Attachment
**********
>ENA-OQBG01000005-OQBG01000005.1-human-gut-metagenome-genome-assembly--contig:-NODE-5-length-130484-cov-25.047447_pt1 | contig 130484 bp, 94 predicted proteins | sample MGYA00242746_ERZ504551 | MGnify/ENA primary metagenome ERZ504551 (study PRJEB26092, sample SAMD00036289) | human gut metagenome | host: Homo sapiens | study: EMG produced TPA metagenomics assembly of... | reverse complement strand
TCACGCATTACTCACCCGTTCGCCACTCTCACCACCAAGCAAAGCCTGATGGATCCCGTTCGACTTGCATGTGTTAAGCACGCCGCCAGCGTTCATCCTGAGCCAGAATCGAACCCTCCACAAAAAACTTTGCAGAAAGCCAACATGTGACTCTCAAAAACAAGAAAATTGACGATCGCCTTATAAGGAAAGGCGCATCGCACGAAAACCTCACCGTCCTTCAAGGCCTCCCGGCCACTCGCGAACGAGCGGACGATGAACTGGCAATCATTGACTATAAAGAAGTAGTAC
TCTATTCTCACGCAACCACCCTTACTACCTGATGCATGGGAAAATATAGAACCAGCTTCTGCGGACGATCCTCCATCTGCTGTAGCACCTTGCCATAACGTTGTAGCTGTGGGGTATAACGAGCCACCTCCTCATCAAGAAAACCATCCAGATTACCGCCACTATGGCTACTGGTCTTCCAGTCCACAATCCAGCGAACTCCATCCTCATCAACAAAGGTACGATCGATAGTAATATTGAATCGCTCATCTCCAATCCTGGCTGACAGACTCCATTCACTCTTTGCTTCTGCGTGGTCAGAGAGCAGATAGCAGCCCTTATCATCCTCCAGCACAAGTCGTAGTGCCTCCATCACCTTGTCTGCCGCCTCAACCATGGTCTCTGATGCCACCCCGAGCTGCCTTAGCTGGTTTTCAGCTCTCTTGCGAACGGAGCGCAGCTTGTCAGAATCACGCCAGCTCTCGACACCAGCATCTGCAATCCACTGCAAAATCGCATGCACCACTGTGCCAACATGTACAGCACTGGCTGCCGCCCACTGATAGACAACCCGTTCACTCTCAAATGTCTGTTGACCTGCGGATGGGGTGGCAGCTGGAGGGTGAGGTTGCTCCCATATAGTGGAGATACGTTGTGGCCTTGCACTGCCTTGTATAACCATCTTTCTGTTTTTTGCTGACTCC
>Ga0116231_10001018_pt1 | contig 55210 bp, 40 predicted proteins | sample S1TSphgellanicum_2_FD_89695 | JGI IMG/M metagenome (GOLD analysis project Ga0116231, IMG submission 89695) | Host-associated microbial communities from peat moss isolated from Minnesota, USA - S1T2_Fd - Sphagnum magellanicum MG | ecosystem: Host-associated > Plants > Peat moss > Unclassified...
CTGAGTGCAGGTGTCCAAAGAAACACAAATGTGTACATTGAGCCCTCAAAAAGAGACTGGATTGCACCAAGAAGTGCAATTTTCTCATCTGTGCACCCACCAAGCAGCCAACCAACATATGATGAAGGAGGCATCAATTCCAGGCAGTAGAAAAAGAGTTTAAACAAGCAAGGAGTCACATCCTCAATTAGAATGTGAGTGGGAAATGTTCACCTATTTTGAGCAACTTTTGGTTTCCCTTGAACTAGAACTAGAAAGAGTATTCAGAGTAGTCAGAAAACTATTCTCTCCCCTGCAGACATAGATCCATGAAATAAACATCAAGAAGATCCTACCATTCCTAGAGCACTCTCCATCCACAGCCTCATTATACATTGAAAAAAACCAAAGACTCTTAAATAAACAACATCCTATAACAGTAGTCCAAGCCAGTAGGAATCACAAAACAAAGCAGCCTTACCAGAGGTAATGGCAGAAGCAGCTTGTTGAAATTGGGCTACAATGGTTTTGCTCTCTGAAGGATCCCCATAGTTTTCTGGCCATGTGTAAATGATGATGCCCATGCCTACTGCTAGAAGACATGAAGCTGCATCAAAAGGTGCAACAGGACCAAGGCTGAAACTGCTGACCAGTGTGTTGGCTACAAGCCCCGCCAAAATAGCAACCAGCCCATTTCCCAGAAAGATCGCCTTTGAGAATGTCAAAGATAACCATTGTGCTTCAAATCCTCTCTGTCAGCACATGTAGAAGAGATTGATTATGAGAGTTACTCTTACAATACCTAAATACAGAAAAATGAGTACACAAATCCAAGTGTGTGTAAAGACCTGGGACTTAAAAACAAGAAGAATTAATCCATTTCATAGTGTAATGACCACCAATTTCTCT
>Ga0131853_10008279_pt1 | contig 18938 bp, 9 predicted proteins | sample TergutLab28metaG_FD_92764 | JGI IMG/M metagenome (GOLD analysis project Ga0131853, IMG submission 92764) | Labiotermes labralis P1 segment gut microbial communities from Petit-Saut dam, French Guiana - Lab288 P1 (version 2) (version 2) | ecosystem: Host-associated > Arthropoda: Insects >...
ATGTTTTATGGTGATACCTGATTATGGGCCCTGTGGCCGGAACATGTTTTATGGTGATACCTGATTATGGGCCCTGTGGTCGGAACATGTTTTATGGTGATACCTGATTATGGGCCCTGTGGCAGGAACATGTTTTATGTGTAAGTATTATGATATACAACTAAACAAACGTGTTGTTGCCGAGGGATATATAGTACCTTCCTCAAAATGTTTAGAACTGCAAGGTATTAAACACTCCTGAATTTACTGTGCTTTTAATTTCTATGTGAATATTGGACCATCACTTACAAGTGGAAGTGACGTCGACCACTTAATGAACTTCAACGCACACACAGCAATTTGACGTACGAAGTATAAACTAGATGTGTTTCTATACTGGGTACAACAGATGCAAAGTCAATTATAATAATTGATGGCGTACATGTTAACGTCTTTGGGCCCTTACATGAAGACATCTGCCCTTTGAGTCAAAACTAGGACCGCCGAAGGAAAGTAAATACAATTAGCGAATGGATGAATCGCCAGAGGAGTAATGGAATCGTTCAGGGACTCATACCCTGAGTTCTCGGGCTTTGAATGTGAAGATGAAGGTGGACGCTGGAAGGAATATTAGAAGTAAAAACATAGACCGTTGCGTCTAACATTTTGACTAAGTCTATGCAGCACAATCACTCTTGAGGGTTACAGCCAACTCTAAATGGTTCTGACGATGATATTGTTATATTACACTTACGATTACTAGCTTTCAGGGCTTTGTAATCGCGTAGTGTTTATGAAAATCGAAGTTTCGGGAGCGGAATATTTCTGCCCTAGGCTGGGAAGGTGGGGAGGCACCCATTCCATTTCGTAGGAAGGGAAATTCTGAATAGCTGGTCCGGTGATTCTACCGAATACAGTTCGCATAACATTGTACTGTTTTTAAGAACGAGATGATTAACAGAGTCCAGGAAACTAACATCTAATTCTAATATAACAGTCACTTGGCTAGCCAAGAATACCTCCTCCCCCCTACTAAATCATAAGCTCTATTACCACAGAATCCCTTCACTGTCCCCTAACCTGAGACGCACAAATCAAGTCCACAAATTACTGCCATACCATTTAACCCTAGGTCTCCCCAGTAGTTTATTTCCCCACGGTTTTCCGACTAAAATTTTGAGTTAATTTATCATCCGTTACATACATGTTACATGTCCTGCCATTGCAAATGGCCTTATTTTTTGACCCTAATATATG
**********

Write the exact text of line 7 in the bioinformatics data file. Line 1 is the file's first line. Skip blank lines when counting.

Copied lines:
ATGTTTTATGGTGATACCTGATTATGGGCCCTGTGGCCGGAACATGTTTTATGGTGATACCTGATTATGGGCCCTGTGGTCGGAACATGTTTTATGGTGATACCTGATTATGGGCCCTGTGGCAGGAACATGTTTTATGTGTAAGTATTATGATATACAACTAAACAAACGTGTTGTTGCCGAGGGATATATAGTACCTTCCTCAAAATGTTTAGAACTGCAAGGTATTAAACACTCCTGAATTTACTGTGCTTTTAATTTCTATGTGAATATTGGACCATCACTTACAAGTGGAAGTGACGTCGACCACTTAATGAACTTCAACGCACACACAGCAATTTGACGTACGAAGTATAAACTAGATGTGTTTCTATACTGGGTACAACAGATGCAAAGTCAATTATAATAATTGATGGCGTACATGTTAACGTCTTTGGGCCCTTACATGAAGACATCTGCCCTTTGAGTCAAAACTAGGACCGCCGAAGGAAAGTAAATACAATTAGCGAATGGATGAATCGCCAGAGGAGTAATGGAATCGTTCAGGGACTCATACCCTGAGTTCTCGGGCTTTGAATGTGAAGATGAAGGTGGACGCTGGAAGGAATATTAGAAGTAAAAACATAGACCGTTGCGTCTAACATTTTGACTAAGTCTATGCAGCACAATCACTCTTGAGGGTTACAGCCAACTCTAAATGGTTCTGACGATGATATTGTTATATTACACTTACGATTACTAGCTTTCAGGGCTTTGTAATCGCGTAGTGTTTATGAAAATCGAAGTTTCGGGAGCGGAATATTTCTGCCCTAGGCTGGGAAGGTGGGGAGGCACCCATTCCATTTCGTAGGAAGGGAAATTCTGAATAGCTGGTCCGGTGATTCTACCGAATACAGTTCGCATAACATTGTACTGTTTTTAAGAACGAGATGATTAACAGAGTCCAGGAAACTAACATCTAATTCTAATATAACAGTCACTTGGCTAGCCAAGAATACCTCCTCCCCCCTACTAAATCATAAGCTCTATTACCACAGAATCCCTTCACTGTCCCCTAACCTGAGACGCACAAATCAAGTCCACAAATTACTGCCATACCATTTAACCCTAGGTCTCCCCAGTAGTTTATTTCCCCACGGTTTTCCGACTAAAATTTTGAGTTAATTTATCATCCGTTACATACATGTTACATGTCCTGCCATTGCAAATGGCCTTATTTTTTGACCCTAATATATG